The best way to get from Amalfi to Rome is via a combination of ferry and train. Start with a super scenic ferry ride from Amalfi to Salerno, followed by a high-speed train to Rome. For seasick-prone travelers, a combination of bus and train is almost as convenient.

Those interested in driving a rental car should consider Amalfi’s winding roads and the restricted driving/parking in city center zones in Naples and Rome. Because the drive is over three hours, making the entire journey by private transfer is a pricy option. However, it is possible to book a driver for the first segment of the trip, from Amalfi to Naples, and take the train the rest of the way.

Explore this 15-day itinerary across the Amalfi Coast, Naples, and Rome that features a Tour of Galleria Borghese, a Food Tour of Monti—and plenty of cappuccino stops along the way.

By Ferry and Train

Duration: 2.5-4.5 hours

This is the most convenient and scenic option for getting from Amalfi to Rome. While the trip requires you to carry your luggage from one point to the next, the 35-minute ferry ride provides lovely views of the famous Amalfi coastline. The service runs about 10 times a day between ferry operators Travelmar and NLG; pre-booking is recommended.

Disembark at Salerno—you'll be dropped off at Piazza della Concordia right across from the train station. Once there, take one of the frequent high-speed trains run by Italo or Trenitalia to Rome (2 hours). You can also opt to take a slower Trenitalia intercity train from Salerno to Rome, though it's a 4-hour ride and only slightly cheaper.

By Bus and Train

Duration: 3.5-4.5 hours

For travelers who aren’t fond of ferries, this option is similarly convenient.

Italo, one of Italy’s two main train operators, offers a bus/train combo in a single ticket exclusively during the summer season. As part of this package, the ‘Italobus’ (1.5 hours) runs twice a day between Amalfi to Salerno with stops across other Amalfi Coast villages on the way including Vietri, Cetara, Maiori, Minori, and Atrani. Once in Salerno, take Italo’s high-speed train to Rome (2 hours).

The bus and train combination is also doable with other operators such as Marozzi for the bus or Trenitalia for the train, and you can opt to replace Salerno with Naples as your major train hub. Do note that Amalfi is located within a network of villages and you won’t be able to catch a bus at midnight so you may want to get a head start on the trip as early as possible. Needless to say, you’ll want a window seat for the ride.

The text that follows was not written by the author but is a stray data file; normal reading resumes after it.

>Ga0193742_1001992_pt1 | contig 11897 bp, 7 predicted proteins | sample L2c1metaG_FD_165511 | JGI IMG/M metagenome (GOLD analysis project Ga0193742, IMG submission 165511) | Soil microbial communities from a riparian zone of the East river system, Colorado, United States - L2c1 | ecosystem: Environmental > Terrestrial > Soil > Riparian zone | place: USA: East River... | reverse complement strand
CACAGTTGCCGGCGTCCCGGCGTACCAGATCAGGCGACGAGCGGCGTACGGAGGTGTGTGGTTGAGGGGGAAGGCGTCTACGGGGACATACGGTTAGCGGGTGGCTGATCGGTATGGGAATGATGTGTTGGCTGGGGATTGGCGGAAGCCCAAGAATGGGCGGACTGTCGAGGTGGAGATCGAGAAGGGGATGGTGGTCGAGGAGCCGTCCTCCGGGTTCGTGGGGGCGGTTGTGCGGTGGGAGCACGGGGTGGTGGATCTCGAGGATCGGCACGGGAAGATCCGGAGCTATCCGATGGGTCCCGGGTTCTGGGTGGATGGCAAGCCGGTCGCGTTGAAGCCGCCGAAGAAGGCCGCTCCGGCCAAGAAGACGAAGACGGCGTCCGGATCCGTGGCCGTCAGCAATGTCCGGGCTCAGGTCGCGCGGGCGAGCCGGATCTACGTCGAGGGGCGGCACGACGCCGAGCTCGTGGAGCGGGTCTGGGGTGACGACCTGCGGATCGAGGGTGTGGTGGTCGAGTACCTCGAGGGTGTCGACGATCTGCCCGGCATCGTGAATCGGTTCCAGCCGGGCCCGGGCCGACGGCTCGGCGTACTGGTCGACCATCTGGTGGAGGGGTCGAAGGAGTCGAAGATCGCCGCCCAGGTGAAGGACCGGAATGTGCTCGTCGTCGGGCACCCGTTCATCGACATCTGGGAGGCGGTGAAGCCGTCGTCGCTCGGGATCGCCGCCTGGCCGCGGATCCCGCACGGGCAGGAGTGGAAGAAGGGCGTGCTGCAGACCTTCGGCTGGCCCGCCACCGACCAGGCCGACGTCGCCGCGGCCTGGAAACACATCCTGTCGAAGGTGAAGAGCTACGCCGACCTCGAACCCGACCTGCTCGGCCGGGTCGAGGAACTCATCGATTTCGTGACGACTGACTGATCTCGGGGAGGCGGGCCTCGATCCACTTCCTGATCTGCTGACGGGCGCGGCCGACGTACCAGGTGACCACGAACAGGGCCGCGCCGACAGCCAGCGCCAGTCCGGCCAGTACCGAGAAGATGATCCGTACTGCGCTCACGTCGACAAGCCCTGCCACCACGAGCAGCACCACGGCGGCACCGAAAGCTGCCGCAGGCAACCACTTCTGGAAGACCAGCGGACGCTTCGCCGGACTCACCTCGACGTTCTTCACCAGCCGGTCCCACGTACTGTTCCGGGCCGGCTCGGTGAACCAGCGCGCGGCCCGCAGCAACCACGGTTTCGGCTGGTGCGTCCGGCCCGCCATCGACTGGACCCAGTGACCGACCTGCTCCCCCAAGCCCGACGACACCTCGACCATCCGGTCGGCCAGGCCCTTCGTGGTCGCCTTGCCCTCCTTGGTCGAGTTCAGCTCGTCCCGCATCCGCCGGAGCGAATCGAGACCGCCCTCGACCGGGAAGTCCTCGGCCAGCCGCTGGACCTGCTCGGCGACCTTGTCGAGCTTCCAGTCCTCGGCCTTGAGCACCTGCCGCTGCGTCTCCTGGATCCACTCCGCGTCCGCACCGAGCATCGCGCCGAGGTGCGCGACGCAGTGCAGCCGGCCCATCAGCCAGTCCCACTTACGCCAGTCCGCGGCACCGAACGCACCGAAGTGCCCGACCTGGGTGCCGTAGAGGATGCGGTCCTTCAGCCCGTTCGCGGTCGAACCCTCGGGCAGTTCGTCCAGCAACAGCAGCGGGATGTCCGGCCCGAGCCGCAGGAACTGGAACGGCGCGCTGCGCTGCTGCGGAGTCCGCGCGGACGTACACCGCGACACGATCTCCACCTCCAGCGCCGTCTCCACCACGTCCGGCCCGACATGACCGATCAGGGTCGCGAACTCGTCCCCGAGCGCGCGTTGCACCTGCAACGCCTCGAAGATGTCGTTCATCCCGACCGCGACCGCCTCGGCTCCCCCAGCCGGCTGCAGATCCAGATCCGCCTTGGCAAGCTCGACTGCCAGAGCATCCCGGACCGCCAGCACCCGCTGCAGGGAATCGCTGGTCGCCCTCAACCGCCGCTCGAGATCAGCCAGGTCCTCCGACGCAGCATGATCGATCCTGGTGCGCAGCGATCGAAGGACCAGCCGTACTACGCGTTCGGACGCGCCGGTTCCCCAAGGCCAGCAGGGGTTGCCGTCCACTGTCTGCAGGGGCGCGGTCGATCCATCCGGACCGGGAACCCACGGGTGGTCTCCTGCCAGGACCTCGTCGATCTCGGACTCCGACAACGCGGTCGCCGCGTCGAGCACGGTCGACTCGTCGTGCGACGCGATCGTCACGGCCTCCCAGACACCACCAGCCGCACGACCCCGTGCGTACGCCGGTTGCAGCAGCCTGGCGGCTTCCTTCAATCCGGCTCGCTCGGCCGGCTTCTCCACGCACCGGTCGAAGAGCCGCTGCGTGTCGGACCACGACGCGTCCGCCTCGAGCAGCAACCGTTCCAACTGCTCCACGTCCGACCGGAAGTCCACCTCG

By Rental Car

Duration: 3.5-4 hours

Driving from Amalfi to Rome takes about 3.5 hours, following highway E45 for most of the way. This mode of transport is great for those who want to make stops along the way (Pompei and Mt. Vesuvius require only minor detours) and is convenient for those with heavy luggage who don't want to deal with transfers. That said, driving the Amalfi Coast isn’t for the faint of heart. Roads are notoriously narrow and might be uncomfortable for both the inexperienced and experienced drivers.

You should also keep in mind that driving through city centers—particularly those of nearby Naples and your destination of Rome—might incur fines as most major districts have “ZTL” restricted driving zones that aren’t always clearly identified nor recognized by most GPS systems. Rome isn’t exactly parking-friendly and Italy’s highways are dominated by expensive tolls, which you can estimate in advance using the Autostrade per l'Italia toll calculator.

By Private Transfer

Duration: 2.5 - 3.5 hours

Booking a private transfer from Amalfi all the way to Rome (3.5 hours) is the most expensive option, running upwards of $300. That said, you can choose to book a private transfer for part of the trip, landing in Naples (1.5 hours), and then taking one of the frequent high-speed train options the rest of the way to Rome (1 hour). Some private transfer options include add-on stops in scenic towns or Pompei for an additional price.

Map

Map of How to Get from Amalfi to Rome
Map of How to Get from Amalfi to Rome
Updated Jun 18, 2019